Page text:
In these appeals against sentence the Appeal Court has called for a clear, well considered legislative solution for determining the punishment part in discretionary life sentences and orders for lifelong restriction.

In this case a court of seven judges has required to examine the approach which should be taken to the identification of the punishment part to be specified when a prisoner is sentenced, on a discretionary basis, to life imprisonment or when an order for lifelong restriction is made.  The punishment part is the period which a life prisoner must serve in custody before he can first be considered for release on licence. These cases are not concerned with the punishment part where a prisoner is convicted of murder and is sentenced, mandatorily, to life imprisonment.

The issue, ultimately, was the interpretation of section 2(2) of the Prisoners and Criminal Proceedings (Scotland) Act, as amended by Convention Rights (Compliance) (Scotland) Act 2001.  That subsection (as so amended) gives rise to a number of difficulties of interpretation, not least as to the appropriate comparative exercise which requires to be carried out between the position of a life prisoner on the one hand and a prisoner sentenced to a determinate (fixed) number of years on the other.  Differences of opinion have emerged among the judges as to the appropriate approach to that exercise.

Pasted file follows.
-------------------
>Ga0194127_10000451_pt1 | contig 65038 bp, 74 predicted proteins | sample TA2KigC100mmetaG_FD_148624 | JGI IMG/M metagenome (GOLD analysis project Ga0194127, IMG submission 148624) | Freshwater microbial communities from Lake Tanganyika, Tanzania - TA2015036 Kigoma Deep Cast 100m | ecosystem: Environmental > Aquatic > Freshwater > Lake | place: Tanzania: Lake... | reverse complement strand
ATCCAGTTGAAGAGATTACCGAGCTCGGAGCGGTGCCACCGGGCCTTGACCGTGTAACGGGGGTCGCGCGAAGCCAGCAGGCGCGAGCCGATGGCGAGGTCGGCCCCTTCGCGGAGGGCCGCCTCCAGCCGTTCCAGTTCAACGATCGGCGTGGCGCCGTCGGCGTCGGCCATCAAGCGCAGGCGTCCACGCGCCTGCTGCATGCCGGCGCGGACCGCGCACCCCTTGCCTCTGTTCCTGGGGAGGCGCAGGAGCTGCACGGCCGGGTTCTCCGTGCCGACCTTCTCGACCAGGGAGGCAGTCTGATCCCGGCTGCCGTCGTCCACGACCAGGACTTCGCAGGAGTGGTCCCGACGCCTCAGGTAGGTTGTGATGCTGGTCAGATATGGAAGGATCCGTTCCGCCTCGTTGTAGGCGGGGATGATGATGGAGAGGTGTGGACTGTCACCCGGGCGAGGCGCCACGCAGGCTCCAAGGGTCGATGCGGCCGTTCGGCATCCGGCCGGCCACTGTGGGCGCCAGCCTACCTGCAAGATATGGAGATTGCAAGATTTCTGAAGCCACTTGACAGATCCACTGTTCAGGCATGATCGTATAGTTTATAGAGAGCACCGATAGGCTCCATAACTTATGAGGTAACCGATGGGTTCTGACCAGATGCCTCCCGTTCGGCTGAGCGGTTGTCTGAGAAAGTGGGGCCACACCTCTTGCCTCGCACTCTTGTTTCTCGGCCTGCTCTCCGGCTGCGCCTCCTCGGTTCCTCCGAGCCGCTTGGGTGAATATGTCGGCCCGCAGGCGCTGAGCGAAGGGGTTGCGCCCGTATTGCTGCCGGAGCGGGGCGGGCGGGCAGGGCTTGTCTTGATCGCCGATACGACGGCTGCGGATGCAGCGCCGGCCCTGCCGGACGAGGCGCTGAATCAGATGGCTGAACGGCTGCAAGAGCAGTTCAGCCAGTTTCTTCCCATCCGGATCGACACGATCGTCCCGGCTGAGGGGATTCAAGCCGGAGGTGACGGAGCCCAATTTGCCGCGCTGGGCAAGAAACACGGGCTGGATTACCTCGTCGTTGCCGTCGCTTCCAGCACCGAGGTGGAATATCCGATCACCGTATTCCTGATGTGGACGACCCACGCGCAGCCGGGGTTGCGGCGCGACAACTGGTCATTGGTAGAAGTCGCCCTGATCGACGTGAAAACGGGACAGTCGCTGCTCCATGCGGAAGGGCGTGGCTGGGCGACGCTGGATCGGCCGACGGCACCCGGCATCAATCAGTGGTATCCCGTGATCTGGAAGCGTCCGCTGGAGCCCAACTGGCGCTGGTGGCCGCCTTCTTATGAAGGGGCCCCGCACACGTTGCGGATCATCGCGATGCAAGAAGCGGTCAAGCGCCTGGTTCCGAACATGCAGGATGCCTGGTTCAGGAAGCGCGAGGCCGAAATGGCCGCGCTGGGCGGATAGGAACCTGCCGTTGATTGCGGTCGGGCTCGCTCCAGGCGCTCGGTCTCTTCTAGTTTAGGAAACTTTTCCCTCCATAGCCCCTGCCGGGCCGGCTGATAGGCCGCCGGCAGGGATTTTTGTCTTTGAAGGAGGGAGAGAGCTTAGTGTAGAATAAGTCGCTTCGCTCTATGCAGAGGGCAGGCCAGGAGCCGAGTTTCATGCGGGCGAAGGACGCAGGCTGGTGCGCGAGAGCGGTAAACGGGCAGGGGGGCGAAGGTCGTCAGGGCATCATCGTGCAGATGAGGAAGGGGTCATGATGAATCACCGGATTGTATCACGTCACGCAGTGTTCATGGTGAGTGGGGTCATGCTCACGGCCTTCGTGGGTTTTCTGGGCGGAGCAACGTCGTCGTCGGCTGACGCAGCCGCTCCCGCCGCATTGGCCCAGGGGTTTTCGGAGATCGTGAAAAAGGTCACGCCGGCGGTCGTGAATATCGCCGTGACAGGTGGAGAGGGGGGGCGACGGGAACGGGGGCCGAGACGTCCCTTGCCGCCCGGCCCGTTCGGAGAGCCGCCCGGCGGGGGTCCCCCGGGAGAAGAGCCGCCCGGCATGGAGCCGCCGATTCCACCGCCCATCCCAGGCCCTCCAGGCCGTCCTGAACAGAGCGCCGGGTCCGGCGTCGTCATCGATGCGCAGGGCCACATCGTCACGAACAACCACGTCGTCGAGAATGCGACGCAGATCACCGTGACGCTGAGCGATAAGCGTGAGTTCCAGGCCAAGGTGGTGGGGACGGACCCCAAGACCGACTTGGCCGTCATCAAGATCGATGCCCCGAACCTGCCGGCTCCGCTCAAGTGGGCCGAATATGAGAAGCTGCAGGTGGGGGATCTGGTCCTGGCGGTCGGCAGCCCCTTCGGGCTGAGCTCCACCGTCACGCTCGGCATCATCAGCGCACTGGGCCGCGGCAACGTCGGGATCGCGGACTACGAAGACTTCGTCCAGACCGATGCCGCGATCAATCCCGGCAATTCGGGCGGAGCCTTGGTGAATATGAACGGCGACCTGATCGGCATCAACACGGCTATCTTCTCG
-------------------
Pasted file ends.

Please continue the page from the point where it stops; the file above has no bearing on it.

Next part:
A majority has decided that the effect of the statute is to require the court to follow the general approach approved by it in an earlier case (O’Neill v HM Advocate 1999 SCCR 300) – notwithstanding that, at least in some cases, this may have the apparently anomalous result that a prisoner sentenced to life imprisonment may become eligible for consideration for parole at an earlier stage than a prisoner sentenced to a determinate term for a like crime.  The minority takes the view that the statute, properly interpreted, does not have that effect.
The judges believe that the present statutory provision is less than satisfactory.  The Lord Justice General has suggested that the divisions of opinion expressed judicially in these appeals call for a clear, well-considered legislative solution.

A further consequence of the decision of the majority is that the decision in another earlier case (Ansari v HM Advocate 2003 JC 105) is overruled.

These appeals will now be remitted to a court of three judges for disposal in accordance with the existing law, as interpreted by the majority.

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